I expected funny, because he's a pretty funny guy. And it is both of those things. This is the first Mick Foley book I've read. It won't be the last one. Aug 08, Chad Shantal rated it it was amazing Shelves: This book is criminally underrated. Maybe because it didn't have the WWE machine to back it? The layout can throw you off a bit at first.

But, as you go through it the way this book is written grows on you. I picked it up for a dollar at a local Dollar Tree hardcover nonetheless I highly recommend this book to any Mick Foley fans out there. Especially at such a cheap price. Just 1 too many books from Mr. Still entertaining, but not his best. Jul 13, L. A nice conclusion to the real-life epic. Nov 13, Richard Evey jr. Very enjoyable and, as it's his non-WWE book, he reveals all sorts of info about his time there.

Nov 18, Navarra rated it liked it. There are a lot of things for which I can thank Mick Foley. First and foremost of these things is how a person completely apathetic and perhaps even rather repelled by professional wrestling can learn to thoroughly enjoy books about wrestlers. Mick writes his own stuff. Other things I can thank Mick for is my love of the historian David McCullough, the capacity to use wrestling terminology with my husband, and an appreciation for the entertainment arts of professionally wrestling.

Yes, professional wrestling is not real in that it is not a dead-serious competition circumscribed by strictly enforced rules, but the athleticism is there in spades.

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It is a sport of strategy and meta-strategy in ways with which Greco-Roman style wrestling never has to bother itself. This is not to suggest that I read all of it deeply. I almost sure Mick intended the Wrestle-Meter a graphic representation of the amount of wrestling-focused material of each chapter to allow fans to gloss over non-wrestling related chapters, if they so chose.

domaine-solitude.com: Countdown to Lockdown: A Hardcore Journal (): Foley, Mick Foley: Books

For the most part, I did the opposite. However, there are always interesting tidbits of jokes, pranks, entertainment strategy and a familiarizing of oneself with other wrestlers that make skipping over them entirely to be impossible and ill-advised. Even though this is book is not one of his most fluid of his chronicles, he does apologize for the bumpy ride and any other shortcomings in the afterword.

Countdown to Lockdown is Mick Foley's fourth wrestling memoir. I was pleased to discover that this time around he was in a much happier place than at the time of writing number three.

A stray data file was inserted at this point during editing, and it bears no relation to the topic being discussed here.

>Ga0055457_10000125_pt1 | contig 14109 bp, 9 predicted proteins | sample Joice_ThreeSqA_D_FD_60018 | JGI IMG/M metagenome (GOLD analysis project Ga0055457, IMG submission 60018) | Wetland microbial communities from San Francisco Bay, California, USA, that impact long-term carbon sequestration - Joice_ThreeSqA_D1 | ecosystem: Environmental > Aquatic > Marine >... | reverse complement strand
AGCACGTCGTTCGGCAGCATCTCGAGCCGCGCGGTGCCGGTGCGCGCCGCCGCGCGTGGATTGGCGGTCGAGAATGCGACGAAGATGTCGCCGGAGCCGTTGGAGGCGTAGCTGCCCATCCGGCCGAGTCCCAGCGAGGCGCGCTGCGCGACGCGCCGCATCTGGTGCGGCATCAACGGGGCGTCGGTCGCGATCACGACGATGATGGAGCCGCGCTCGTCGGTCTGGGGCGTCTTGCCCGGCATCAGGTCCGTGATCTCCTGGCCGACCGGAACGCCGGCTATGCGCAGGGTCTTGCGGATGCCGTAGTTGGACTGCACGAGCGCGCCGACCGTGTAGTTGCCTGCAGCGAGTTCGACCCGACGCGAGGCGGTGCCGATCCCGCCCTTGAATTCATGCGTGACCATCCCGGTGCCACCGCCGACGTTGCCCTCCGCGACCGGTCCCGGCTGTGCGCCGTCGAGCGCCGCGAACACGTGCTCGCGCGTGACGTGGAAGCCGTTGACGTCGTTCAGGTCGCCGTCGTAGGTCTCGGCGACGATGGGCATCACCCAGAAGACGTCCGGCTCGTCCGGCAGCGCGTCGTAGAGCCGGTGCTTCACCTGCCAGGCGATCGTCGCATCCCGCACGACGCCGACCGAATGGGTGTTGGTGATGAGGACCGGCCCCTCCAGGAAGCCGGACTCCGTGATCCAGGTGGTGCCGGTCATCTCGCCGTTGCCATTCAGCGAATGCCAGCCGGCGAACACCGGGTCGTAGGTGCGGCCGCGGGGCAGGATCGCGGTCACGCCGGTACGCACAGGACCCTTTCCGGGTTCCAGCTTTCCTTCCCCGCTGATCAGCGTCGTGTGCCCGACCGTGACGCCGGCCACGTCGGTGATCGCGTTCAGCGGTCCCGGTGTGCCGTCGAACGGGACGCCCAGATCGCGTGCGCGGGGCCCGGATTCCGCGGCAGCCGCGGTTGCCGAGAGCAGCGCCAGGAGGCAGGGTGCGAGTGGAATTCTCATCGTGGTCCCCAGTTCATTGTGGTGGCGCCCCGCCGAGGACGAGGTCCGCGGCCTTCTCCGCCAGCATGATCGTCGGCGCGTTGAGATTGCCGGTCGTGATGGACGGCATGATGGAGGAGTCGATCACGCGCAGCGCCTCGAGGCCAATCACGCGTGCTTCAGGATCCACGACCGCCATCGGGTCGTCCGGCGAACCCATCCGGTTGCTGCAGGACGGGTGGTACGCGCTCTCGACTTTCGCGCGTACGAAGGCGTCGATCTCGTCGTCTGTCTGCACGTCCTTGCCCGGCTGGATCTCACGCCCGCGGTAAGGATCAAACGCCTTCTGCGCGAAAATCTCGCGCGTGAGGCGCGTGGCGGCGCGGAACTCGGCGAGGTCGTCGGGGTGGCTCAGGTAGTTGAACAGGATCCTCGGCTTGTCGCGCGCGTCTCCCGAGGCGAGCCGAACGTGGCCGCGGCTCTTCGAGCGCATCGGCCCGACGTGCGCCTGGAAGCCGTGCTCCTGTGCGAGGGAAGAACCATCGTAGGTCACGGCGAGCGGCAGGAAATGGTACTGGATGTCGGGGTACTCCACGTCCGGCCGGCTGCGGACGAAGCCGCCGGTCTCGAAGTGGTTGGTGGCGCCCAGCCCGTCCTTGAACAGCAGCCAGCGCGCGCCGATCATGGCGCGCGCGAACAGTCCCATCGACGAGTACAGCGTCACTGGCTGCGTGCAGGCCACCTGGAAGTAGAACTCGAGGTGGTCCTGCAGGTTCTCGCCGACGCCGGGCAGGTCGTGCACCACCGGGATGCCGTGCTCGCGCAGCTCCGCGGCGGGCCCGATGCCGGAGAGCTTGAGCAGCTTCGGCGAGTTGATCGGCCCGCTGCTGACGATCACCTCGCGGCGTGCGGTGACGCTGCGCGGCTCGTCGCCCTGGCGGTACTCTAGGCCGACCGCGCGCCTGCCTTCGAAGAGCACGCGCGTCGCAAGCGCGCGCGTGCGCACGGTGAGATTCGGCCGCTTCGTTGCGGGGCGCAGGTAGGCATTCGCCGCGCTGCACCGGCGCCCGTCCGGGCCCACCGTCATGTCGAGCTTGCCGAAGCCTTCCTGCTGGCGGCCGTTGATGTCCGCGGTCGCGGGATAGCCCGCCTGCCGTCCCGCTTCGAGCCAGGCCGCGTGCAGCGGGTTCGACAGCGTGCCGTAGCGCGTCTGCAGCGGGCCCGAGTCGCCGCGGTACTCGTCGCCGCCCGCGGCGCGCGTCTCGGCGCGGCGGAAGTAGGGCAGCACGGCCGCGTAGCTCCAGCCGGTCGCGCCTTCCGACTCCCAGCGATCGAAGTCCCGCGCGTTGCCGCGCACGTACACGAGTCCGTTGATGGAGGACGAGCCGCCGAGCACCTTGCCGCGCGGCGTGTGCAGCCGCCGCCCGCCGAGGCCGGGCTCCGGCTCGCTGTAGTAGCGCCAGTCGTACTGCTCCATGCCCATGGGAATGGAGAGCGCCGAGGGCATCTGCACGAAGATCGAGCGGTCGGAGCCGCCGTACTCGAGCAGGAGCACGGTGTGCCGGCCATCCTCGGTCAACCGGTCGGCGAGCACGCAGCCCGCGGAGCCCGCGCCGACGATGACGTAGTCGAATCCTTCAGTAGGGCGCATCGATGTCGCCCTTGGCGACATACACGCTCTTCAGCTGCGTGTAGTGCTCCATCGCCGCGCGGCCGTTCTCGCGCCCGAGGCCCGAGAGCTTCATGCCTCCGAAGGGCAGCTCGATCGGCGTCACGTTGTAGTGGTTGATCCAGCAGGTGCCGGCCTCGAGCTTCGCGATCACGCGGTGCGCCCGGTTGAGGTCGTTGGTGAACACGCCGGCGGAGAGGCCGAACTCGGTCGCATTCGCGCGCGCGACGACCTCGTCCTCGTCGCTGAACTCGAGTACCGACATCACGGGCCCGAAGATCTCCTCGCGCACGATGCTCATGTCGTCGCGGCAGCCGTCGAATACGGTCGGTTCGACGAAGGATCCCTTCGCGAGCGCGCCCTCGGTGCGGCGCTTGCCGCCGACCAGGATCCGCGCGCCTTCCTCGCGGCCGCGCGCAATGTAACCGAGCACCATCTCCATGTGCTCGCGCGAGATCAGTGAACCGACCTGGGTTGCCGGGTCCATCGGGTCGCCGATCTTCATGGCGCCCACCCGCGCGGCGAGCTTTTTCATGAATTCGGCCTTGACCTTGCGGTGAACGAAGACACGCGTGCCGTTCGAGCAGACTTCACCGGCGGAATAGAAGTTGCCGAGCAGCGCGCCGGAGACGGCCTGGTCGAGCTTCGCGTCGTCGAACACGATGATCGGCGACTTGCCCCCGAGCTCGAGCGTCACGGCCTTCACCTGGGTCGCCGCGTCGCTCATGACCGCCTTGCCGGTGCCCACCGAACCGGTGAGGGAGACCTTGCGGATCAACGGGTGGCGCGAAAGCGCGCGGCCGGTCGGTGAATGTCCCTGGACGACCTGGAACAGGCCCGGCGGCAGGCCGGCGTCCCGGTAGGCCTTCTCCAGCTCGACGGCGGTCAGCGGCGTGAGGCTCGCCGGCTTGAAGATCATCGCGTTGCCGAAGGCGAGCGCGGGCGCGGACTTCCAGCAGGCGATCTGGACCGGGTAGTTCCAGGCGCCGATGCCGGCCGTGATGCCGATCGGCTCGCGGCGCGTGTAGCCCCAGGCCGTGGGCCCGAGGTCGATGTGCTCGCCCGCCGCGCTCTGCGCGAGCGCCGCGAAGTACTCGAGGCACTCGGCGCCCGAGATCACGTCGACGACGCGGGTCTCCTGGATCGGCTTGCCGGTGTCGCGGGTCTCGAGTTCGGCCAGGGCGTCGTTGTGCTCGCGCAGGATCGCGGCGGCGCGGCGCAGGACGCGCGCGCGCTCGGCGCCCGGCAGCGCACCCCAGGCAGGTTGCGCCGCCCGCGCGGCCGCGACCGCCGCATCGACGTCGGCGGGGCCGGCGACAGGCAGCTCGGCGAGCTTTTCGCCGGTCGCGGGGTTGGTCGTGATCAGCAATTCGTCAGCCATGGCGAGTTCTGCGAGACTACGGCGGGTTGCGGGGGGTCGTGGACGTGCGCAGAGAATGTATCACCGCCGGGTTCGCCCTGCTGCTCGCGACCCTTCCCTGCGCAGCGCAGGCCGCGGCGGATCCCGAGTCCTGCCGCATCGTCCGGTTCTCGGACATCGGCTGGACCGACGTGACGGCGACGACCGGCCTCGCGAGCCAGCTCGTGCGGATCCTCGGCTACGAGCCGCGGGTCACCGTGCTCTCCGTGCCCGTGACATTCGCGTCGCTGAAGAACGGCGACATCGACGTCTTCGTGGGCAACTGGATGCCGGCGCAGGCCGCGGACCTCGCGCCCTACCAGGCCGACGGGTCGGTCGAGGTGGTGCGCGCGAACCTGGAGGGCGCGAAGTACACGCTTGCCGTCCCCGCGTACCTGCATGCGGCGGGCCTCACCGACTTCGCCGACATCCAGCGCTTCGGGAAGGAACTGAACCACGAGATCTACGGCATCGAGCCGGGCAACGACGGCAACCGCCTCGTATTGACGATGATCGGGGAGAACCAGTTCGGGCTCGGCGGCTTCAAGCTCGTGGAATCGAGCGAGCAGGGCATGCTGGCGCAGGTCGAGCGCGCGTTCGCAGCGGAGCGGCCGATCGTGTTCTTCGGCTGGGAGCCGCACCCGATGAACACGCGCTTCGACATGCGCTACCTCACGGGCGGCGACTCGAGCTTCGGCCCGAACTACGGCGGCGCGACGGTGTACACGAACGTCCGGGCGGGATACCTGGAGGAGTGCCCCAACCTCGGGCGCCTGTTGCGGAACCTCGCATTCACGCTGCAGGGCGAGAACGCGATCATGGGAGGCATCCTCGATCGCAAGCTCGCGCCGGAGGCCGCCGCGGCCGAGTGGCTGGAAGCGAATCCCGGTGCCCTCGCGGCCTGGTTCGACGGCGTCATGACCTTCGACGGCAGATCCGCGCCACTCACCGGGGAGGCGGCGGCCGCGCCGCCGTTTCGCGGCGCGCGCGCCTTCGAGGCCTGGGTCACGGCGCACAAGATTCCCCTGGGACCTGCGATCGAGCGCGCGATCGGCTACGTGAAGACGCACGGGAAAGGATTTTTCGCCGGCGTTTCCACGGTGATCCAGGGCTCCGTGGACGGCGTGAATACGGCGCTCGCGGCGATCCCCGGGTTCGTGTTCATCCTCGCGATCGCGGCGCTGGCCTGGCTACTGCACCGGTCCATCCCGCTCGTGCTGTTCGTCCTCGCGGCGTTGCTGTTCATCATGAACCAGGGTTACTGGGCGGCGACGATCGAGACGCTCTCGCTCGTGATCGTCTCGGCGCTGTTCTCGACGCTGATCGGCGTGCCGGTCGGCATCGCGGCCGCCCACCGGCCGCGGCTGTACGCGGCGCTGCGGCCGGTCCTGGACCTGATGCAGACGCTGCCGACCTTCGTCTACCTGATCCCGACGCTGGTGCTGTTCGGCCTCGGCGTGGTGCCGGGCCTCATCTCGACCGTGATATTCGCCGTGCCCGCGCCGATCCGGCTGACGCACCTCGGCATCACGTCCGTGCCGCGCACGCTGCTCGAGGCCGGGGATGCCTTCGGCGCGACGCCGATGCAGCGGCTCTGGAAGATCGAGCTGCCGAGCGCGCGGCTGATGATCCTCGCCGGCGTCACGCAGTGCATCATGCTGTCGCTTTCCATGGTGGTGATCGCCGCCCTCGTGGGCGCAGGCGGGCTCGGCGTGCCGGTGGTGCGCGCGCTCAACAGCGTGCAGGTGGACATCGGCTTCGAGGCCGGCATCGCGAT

Countdown to Lockdown: A Hardcore Journal

His 3rd memior was a downer this one was a lot more positive. Nov 13, Richard Evey jr. A Tale of Blood and Sweatsocks. This is not to suggest that I read all of it deeply. Foley's every limit is tested, as he battles back the formidable tag-team of Father Time and Mother Nature - overcoming a host of injuries and serious self-doubts to get back in the ring with one of his all-time favorite foes. This is put in context with Foley's memories, thoughts and opinions of WWE as well as life outside the ring from the Benoit deaths and the 'Royal Rumble' to Sierra Leone and his meeting with former President Bill Clinton. Foley is also unusual in that he is a family man, a husband to his wife and father to his children, not easy to do in this profession.

The Hardcore Diaries ended its story on a vaguely unhappy note, as a seemingly disillusioned Foley looked back on a professionally frustrating period in his life. There was no mistaking the sense that he wasn't happy with the way his career was going. The book skips back and forth in time a little, as we learn the whys and wherefores of the move, and how things have changed.

While Foley's Hardcore Diaries account of the weeks before WWE's One Night Stand event saw him banging his head against creative brick walls and struggling to put together a match he could be proud of, Countdown to Lockdown covers a similar period under different circumstances. Foley's ideas are taken on board this time, and now his main obstacle is his own physical condition. Foley steps up to the challenge more readily when he feels he is the master of his own destiny and is determined to give the fans a good show.

His descriptions of promos, matches and general build-up contain more of the passion and fire that defined his wrestling golden years, and the book is much better as a result. Of course, all of this positivity has to be viewed with the knowledge that, by , Foley's relationship with TNA would sour, leading to his return to WWE as an occasional guest. The wrestling world moves on quickly, and there's always time for another reconciliation, another crack of the whip.

While the diary sections of Countdown to Lockdown are more upbeat, Foley doesn't shy away from some of the more recent wrestling controversies including the Chris Benoit murder-suicide and the ensuing media storm. This is where Foley proves himself to be a cut above the average wrestler in terms of insight, sensitivity and willingness to tackle the thorny issue of steroid use. I can't think of anyone else who could have covered the subjects with such deep background knowledge gained from a life in the business, and the kind of honesty that comes from a firm ocnviction that, no matter how difficult, these things must be said.